Tata Steel makes significant savings with solar PPA

  • Raventhorpe Kinetica

    The 39MW site saved Tata Steel £230,000 between April and December 2015. Image: Kinetica

A solar farm near Tata Steel’s Scunthorpe plant has saved the steelworks £230,000 in energy costs in less than a year, demonstrating the growing potential of power purchase agreements for the UK solar sector.

The 39MW Raventhorpe solar park was connected directly to the Tata Steel facility in April 2015 and has saved the company a noticeable percentage of its energy requirement between connection and the end of last year.

Richard Jackson, Tata’s manager for energy optimisation, said: “The average supply contribution since April last year has been 5.34MW, which is around 8% of our bought-in requirement. The figure is slightly below expectations due to a cloudier summer than average but it still reduced our cost by more than £230,000 to December 2015.”

The site was originally developed by Kinetica at a cost of £48 million, who made the PPA agreement with Tata Steel to provide dedicated power to the Scunthorpe site. It was bought by Canadian firm Fengate Capital Management in December 2015, when there was a suggestion that the private wire deal may only continue until a grid connection could be secured.  

A spokesperson for Tata Steel confirmed this was still the case, saying: “Our understanding is that it [the Raventhorpe solar farm] is supplying solely to Tata Steel only until the National Grid connection is made.”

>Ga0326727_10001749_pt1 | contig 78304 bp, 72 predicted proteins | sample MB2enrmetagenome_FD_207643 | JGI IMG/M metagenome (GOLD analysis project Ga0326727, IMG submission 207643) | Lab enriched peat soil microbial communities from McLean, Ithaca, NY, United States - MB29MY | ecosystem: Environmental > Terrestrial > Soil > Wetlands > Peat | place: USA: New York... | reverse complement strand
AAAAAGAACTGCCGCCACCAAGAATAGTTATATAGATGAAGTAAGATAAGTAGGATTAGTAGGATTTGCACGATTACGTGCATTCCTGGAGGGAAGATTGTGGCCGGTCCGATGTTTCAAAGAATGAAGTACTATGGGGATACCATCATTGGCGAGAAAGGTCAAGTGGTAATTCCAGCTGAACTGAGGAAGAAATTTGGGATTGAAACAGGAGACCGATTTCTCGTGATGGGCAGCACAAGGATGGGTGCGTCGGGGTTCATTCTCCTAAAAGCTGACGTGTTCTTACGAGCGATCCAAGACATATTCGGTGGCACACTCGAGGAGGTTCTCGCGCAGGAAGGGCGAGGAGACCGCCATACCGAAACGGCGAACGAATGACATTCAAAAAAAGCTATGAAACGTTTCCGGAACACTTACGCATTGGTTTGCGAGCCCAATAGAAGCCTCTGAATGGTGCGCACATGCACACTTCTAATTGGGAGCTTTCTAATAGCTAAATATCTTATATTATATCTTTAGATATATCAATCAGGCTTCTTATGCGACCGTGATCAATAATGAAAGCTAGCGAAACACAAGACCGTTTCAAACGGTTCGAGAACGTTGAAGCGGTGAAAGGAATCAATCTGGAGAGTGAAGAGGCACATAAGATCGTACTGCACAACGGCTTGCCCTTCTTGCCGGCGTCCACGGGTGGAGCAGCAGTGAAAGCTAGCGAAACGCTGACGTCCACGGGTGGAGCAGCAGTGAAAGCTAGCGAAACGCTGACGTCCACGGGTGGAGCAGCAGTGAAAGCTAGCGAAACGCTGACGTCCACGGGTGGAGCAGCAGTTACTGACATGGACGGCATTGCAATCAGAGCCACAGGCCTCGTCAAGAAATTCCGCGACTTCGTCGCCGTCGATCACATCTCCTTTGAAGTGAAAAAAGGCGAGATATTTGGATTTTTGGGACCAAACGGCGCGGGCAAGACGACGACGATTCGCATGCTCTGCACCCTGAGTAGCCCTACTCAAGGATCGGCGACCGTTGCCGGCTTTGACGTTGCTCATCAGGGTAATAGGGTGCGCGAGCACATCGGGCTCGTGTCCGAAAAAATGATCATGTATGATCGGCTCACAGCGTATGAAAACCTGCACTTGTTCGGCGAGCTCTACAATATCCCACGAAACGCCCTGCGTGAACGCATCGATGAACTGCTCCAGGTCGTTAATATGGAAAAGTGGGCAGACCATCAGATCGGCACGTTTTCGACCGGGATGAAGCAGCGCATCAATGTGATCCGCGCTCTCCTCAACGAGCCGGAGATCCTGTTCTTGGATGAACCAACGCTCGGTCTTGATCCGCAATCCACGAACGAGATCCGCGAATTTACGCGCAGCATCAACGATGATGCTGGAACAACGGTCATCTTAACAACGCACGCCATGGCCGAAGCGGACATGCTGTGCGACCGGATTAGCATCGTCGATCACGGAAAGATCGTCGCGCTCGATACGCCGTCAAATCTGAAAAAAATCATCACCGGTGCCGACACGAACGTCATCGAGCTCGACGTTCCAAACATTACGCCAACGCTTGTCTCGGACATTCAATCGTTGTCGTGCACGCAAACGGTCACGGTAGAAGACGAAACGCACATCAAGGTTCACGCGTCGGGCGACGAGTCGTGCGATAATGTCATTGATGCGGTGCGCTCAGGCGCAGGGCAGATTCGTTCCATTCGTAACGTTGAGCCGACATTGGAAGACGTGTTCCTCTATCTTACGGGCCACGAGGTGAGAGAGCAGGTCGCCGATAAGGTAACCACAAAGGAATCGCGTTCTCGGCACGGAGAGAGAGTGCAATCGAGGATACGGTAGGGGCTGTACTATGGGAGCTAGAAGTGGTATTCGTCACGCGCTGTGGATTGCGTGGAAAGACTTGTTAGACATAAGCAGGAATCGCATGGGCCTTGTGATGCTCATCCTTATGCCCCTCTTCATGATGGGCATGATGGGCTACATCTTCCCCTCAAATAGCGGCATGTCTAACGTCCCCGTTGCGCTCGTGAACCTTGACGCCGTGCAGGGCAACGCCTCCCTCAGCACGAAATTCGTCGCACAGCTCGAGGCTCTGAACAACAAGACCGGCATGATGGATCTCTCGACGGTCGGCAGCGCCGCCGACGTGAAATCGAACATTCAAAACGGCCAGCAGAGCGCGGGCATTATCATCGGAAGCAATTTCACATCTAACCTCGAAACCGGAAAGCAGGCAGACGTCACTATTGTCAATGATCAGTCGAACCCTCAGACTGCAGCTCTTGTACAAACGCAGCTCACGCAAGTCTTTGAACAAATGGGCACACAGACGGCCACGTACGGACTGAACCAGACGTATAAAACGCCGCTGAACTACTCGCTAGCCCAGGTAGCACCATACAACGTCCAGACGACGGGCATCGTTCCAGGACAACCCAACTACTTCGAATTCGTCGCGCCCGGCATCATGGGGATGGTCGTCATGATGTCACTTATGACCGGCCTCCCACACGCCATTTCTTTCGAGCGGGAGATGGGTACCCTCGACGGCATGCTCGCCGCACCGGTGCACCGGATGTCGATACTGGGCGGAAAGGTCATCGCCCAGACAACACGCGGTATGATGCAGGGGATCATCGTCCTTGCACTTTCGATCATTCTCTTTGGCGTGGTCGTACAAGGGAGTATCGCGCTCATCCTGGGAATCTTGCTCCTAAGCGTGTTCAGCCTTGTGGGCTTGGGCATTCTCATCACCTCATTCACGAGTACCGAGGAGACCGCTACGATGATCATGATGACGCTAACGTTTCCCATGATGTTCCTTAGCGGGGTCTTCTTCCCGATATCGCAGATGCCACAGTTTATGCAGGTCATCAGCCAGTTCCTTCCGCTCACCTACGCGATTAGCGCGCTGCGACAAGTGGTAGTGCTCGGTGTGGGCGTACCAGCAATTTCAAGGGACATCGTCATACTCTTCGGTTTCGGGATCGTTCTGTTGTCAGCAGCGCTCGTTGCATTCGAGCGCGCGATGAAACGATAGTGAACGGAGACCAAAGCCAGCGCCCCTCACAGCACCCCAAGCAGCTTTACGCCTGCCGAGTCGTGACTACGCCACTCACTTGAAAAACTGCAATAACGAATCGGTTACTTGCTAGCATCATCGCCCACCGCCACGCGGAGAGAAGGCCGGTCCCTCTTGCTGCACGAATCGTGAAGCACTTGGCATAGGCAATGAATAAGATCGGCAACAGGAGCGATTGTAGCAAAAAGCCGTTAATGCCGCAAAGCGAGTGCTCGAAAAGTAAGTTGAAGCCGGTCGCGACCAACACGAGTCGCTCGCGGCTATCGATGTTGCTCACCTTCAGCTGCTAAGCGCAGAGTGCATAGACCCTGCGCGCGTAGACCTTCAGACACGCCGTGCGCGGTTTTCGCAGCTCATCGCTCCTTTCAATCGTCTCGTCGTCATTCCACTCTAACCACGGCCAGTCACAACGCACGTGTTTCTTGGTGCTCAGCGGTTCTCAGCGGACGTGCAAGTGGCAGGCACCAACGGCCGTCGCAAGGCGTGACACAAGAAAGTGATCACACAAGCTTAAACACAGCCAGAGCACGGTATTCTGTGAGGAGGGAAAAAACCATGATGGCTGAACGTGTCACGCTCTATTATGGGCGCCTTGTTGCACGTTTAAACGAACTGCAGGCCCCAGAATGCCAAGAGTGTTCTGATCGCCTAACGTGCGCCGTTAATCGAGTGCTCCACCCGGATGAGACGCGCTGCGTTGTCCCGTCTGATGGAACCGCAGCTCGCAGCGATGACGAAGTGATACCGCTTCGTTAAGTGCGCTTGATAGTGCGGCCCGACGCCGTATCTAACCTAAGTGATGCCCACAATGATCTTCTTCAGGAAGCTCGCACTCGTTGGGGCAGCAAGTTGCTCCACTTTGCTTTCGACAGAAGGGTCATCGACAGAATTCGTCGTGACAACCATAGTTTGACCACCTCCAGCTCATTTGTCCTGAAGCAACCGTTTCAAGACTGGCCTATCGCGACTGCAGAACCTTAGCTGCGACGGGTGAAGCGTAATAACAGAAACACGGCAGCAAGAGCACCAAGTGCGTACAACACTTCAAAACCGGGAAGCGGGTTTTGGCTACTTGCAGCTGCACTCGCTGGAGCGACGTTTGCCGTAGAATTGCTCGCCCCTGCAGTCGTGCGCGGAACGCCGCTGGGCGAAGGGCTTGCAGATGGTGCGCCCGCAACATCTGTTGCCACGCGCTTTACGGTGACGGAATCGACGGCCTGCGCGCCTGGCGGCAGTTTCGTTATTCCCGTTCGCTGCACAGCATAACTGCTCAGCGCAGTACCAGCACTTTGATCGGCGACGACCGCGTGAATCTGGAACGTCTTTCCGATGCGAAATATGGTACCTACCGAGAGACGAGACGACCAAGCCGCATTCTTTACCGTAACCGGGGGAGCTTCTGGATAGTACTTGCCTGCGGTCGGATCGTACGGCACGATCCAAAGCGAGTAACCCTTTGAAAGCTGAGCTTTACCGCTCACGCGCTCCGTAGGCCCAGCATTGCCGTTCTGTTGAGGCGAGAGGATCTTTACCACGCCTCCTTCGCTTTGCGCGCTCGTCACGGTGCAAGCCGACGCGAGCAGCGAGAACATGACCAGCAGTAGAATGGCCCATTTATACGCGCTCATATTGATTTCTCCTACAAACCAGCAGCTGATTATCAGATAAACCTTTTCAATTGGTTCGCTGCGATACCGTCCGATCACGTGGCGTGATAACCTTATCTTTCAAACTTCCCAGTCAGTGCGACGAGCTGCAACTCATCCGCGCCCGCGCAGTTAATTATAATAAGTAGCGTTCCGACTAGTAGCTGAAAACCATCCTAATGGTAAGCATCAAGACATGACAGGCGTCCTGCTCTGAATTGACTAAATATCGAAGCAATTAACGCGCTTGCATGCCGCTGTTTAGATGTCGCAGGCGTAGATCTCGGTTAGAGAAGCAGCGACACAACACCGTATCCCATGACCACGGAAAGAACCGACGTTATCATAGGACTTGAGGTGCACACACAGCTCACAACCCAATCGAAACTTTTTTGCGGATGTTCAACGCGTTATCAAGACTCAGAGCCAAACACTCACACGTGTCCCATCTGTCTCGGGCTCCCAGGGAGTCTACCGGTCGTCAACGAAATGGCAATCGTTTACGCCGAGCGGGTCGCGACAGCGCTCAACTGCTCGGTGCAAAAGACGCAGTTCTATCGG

The company is continuing to identify more renewable energy projects to not only lower its costs in the way that Raventhorpe has, but also to fall in line with the growing trend towards a low carbon future following agreements made in Paris at COP21 in December.

“The nations of the world have reached an agreement in Paris to work towards minimising damaging climate change. A large part of this agreement is to reduce the use of fossil fuels and produce more energy using renewable technologies,” Jackson added.

“We’re pursuing the potential for further renewable projects on all our sites in the UK.”

Following cuts to subsidy support for solar in the UK, the potential of PPAs to secure deals for new projects has grown. Speaking recently at the Solar Finance and Investment event in London, a panel of solar industry representatives concluded the UK market was moving towards a PPA driven model as businesses seek insulate themselves from fluctuating energy prices and changes in supply.

Bluefield Solar Income Fund yesterday praised its PPA strategy after it was able to offset potentially significant loses occurring from changing market conditions.


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